Lesbian, gay, bisexual, transgender and queer (LGBTQ) people of color are disproportionately experiencing the impact of COVID-19.
“We can’t treat the LGBTQ community as a monolith and must attend to the diversity within this population,” says Perry N. Halkitis, dean of the Rutgers School of Public Health and director of the Center for Health, Identity, Behavior and Prevention Studies (CHIBPS), a nationally recognized center for the study of LGBTQ health with a focus on the disparities of infectious disease, substance use, and mental health burden.
Halkitis and his colleagues at CHIBPS have been studying the impact of COVID-19 on the LGBTQ population since the beginning of the pandemic.
Preliminary data from their national study on the impact of COVID-19 on the LGBTQ population, which was enacted within in the first six months of the pandemic, shows that the LGBTQ population experienced: 1) a large economic impact; 2) increased substance use; 3) higher rates of infection; and 4) disparate rates of COVID-19 infection within segments of the LGBTQ population.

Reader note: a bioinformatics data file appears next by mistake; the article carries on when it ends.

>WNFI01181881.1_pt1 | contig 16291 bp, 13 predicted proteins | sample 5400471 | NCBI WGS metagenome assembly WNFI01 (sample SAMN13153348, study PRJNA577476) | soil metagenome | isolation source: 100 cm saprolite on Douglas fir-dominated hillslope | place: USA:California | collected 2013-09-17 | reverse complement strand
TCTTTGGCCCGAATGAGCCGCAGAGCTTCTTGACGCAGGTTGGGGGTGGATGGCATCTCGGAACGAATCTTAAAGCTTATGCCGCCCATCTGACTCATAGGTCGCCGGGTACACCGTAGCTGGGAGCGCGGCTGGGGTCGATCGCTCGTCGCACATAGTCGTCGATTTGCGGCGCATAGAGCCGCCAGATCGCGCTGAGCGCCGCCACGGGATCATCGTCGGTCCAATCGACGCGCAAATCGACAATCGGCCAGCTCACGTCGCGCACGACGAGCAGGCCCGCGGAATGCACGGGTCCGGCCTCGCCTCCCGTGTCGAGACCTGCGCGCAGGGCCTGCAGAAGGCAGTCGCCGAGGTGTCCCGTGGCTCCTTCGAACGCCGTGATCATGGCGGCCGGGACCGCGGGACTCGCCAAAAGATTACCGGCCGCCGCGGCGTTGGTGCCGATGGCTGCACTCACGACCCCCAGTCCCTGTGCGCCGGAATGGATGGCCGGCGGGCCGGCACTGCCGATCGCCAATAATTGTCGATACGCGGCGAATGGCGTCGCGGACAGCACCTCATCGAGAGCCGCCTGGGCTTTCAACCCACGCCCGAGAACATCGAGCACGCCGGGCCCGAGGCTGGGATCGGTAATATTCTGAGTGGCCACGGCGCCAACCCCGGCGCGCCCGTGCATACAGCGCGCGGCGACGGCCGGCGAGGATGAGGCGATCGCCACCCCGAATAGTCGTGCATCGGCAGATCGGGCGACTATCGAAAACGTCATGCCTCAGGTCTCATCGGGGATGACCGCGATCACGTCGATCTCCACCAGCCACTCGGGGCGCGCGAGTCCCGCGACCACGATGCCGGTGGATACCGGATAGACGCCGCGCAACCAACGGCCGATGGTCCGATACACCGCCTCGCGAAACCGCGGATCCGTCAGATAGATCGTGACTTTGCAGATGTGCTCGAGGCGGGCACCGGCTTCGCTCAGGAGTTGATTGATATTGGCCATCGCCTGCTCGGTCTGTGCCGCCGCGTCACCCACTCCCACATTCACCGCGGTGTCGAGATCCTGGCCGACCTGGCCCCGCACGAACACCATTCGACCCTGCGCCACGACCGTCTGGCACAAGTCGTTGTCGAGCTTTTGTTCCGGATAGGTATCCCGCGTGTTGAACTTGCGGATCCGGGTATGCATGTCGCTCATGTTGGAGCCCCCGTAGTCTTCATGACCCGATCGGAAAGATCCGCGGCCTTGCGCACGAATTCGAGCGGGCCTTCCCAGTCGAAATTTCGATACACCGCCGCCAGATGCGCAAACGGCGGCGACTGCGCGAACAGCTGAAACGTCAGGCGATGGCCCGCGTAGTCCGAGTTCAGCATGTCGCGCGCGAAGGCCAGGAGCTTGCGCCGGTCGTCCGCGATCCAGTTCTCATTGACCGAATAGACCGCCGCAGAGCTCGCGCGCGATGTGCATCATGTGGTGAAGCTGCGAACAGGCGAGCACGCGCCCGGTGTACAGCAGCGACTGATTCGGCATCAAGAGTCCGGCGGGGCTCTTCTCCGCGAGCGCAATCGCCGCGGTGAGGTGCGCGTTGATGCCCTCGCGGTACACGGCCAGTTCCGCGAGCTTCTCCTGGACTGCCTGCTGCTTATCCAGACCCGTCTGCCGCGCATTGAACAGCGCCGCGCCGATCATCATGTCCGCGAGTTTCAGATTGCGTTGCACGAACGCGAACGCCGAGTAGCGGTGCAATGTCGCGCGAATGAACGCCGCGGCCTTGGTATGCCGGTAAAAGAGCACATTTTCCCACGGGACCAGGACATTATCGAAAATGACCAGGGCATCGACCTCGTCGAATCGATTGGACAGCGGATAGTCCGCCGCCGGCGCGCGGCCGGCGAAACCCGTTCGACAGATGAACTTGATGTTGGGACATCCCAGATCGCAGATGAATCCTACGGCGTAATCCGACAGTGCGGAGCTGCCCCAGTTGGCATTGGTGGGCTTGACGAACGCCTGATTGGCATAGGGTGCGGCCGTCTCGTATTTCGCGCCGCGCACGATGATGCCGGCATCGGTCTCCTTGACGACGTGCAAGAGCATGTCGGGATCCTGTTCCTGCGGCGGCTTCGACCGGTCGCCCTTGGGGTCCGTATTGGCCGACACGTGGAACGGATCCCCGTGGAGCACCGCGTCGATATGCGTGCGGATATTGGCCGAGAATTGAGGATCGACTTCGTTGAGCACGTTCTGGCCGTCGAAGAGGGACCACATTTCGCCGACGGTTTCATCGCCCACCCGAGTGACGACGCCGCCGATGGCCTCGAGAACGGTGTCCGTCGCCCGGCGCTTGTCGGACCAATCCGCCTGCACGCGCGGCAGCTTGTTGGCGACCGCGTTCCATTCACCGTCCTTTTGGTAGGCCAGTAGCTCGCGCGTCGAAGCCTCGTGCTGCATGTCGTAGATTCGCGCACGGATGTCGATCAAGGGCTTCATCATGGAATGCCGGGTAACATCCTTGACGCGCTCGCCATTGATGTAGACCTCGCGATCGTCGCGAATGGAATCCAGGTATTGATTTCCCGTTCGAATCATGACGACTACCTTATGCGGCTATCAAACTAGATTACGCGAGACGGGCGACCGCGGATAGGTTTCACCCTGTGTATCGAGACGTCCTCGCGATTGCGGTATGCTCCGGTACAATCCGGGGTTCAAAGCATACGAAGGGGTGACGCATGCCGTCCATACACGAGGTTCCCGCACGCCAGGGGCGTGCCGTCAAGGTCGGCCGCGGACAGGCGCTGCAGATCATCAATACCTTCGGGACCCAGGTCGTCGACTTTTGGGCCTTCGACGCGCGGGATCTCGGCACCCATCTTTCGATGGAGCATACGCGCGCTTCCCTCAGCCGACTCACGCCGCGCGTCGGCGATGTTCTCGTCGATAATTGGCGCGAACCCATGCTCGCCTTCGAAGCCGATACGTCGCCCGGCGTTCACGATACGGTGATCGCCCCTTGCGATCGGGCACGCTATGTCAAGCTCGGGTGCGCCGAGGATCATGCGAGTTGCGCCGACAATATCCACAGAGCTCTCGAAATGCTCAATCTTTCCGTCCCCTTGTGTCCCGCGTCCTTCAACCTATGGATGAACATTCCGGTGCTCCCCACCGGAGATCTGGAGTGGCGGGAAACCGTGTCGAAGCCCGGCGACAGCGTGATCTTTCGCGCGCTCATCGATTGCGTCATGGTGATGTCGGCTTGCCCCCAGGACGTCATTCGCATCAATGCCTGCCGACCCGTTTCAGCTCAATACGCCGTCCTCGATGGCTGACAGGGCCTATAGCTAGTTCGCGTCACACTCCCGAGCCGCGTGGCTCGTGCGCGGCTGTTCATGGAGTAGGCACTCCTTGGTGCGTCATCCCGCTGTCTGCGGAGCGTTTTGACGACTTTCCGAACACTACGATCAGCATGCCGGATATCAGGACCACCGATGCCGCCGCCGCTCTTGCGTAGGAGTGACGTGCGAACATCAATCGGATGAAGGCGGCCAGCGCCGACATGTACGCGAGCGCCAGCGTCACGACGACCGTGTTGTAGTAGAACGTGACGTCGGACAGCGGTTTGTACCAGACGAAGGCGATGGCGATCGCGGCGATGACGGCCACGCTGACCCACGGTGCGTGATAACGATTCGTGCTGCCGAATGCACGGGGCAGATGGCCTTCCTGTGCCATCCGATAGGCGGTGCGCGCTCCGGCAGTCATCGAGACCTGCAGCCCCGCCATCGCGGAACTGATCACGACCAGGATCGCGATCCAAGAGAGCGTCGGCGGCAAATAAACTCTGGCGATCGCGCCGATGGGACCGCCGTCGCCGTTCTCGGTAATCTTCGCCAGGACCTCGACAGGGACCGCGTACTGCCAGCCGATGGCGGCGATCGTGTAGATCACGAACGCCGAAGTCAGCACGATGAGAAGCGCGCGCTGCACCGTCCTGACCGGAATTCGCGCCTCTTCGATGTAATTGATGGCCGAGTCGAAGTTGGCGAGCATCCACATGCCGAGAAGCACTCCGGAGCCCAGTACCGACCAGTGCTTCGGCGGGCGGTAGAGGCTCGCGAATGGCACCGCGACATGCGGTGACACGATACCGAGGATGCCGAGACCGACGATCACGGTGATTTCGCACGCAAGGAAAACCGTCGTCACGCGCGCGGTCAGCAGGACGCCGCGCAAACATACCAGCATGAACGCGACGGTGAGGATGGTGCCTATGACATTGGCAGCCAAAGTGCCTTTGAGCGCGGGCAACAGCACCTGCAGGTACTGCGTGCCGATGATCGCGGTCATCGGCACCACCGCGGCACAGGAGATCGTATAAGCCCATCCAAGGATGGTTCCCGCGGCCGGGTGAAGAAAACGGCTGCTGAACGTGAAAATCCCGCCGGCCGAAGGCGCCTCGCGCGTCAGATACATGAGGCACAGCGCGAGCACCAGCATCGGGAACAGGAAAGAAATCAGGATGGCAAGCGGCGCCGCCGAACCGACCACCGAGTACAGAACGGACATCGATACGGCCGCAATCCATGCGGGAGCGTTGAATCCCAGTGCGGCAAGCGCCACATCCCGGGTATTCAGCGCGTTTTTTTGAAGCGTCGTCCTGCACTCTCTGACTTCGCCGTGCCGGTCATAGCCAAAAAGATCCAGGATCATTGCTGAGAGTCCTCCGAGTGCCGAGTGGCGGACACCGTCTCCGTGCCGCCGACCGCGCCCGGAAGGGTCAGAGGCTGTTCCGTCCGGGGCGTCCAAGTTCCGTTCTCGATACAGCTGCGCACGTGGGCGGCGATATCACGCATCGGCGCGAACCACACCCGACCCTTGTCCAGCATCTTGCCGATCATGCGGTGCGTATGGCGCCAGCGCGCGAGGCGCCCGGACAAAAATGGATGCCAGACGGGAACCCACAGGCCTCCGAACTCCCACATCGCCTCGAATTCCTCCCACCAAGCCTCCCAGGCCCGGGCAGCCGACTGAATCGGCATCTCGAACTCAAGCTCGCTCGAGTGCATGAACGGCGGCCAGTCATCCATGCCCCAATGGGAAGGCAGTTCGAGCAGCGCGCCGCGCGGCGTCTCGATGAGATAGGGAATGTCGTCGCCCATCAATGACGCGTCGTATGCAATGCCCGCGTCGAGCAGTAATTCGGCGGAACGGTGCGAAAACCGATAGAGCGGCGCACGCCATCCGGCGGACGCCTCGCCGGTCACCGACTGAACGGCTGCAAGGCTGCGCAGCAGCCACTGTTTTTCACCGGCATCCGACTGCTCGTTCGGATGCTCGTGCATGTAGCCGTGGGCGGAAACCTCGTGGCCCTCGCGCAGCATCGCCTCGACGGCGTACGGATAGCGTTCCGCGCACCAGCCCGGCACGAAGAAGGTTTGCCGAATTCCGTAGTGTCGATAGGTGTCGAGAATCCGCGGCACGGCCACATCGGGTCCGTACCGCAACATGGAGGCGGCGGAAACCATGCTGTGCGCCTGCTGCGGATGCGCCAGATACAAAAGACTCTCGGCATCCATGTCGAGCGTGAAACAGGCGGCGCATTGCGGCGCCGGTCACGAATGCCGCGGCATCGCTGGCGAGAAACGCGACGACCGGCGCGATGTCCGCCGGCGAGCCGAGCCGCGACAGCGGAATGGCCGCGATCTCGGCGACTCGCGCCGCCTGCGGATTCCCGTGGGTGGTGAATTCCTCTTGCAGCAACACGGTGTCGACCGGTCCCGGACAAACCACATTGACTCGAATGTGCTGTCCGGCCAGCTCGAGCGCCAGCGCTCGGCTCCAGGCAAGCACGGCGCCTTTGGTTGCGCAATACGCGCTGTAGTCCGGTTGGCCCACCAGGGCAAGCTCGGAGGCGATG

“These findings are consistent with the theory of minority stress, which indicates that individuals who hold multiple minority identities are much more susceptible to worse health outcomes from diseases like COVID-19 and HIV,” he adds.